Federal Rules of Evidence – Rule 601
(through March 1, 2020)
Almost anyone can be a witness.
Every person is competent to be a witness unless these rules provide otherwise. But in a civil case, state law governs the witness’s competency regarding a claim or defense for which state law supplies the rule of decision.
Selected Committee Notes
This general ground-clearing eliminates all grounds of incompetency not specifically recognized in the succeeding rules of this Article. Included among the grounds thus abolished are religious belief, conviction of crime, and connection with the litigation as a party or interested person or spouse of a party or interested person. With the exception of the so-called Dead Man’s Acts, American jurisdictions generally have ceased to recognize these grounds.
The Dead Man’s Acts are surviving traces of the common law disqualification of parties and interested persons. They exist in variety too great to convey conviction of their wisdom and effectiveness. These rules contain no provision of this kind. For the reasoning underlying the decision not to give effect to state statutes in diversity cases, see the Advisory Committee’s Note to Rule 501.
No mental or moral qualifications for testifying as a witness are specified. Standards of mental capacity have proved elusive in actual application. A leading commentator observes that few witnesses are disqualified on that ground. Weihofen, Testimonial Competence and Credibility, 34 Geo. Wash.L.Rev. 53 (1965). Discretion is regularly exercised in favor of allowing the testimony. A witness wholly without capacity is difficult to imagine. The question is one particularly suited to the jury as one of weight and credibility, subject to judicial authority to review the sufficiency of the evidence. 2 Wigmore §§501, 509. Standards of moral qualification in practice consist essentially of evaluating a person’s truthfulness in terms of his own answers about it. Their principal utility is in affording an opportunity on voir dire examination to impress upon the witness his moral duty. This result may, however, be accomplished more directly, and without haggling in terms of legal standards, by the manner of administering the oath or affirmation under Rule 603.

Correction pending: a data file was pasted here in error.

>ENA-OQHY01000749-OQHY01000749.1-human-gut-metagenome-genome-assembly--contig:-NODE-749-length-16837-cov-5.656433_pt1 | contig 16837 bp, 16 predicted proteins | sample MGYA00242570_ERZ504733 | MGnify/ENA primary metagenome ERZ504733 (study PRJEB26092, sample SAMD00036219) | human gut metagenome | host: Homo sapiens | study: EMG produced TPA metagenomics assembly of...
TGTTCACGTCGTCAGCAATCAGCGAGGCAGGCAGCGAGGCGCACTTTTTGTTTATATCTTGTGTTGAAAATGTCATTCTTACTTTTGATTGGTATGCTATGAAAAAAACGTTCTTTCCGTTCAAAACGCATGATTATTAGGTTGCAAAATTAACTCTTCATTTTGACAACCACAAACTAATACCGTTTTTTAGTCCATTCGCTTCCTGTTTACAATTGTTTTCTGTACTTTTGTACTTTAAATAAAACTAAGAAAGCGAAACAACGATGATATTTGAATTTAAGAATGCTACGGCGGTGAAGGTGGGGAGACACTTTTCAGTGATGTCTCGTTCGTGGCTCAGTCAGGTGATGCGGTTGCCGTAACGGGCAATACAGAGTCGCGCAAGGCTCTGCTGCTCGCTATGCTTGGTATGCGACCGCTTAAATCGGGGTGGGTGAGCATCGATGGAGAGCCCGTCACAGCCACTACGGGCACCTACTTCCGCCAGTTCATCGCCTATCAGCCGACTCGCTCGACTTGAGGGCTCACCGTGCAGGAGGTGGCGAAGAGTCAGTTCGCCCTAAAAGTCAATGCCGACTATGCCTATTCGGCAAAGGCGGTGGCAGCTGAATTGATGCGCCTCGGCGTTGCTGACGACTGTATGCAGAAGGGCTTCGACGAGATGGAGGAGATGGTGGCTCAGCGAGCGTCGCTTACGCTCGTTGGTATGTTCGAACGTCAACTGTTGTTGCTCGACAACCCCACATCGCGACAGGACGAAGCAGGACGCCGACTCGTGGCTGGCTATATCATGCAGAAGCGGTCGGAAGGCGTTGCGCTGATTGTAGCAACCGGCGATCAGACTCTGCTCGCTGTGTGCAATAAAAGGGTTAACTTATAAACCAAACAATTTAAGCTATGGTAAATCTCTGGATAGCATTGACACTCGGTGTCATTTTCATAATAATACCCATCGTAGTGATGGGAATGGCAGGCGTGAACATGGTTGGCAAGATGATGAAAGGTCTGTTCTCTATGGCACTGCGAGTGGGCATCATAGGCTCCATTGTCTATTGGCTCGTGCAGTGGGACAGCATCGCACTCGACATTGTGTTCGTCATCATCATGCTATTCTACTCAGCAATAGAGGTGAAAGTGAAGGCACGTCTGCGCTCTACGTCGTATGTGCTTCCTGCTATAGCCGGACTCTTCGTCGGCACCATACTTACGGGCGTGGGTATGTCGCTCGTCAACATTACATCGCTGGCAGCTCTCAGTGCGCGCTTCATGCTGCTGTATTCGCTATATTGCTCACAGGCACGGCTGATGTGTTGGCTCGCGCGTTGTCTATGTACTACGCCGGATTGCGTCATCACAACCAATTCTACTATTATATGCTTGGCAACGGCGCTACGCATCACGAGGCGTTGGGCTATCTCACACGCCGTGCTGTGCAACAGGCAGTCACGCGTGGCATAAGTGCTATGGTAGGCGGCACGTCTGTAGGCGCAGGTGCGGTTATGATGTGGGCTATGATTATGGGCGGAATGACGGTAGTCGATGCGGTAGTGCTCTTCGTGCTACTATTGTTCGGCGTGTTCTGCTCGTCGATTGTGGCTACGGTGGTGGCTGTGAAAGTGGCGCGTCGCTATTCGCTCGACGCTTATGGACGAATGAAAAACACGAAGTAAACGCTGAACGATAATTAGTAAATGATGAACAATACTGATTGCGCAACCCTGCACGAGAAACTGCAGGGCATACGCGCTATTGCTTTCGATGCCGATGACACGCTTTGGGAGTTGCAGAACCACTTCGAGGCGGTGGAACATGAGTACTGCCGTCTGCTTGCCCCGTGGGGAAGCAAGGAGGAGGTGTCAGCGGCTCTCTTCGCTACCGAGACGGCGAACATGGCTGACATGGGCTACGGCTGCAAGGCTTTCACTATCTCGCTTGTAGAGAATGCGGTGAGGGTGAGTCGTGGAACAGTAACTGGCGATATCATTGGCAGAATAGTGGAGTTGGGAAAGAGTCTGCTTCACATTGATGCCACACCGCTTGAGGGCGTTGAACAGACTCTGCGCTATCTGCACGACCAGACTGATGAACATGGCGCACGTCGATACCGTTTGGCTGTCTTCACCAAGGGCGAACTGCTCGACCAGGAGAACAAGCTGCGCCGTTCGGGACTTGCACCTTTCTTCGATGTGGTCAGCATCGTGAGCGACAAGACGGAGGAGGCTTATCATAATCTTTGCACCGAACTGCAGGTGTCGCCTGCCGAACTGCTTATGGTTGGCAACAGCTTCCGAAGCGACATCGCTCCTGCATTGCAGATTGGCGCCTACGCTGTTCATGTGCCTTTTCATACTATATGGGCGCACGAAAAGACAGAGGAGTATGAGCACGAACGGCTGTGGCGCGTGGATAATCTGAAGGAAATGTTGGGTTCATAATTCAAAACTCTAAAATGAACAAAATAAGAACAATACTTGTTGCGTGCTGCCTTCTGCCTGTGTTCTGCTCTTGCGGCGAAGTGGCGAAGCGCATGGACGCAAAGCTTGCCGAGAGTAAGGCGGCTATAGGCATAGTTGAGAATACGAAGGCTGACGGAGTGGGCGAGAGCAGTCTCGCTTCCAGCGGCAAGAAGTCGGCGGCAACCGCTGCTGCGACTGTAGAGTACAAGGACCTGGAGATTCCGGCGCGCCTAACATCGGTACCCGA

Admissibility of religious belief as a ground of impeachment is treated in Rule 610. Conviction of crime as a ground of impeachment is the subject of Rule 609. Marital relationship is the basis for privilege under Rule 505. Interest in the outcome of litigation and mental capacity are, of course, highly relevant to credibility and require no special treatment to render them admissible along with other matters bearing upon the perception, memory, and narration of witnesses.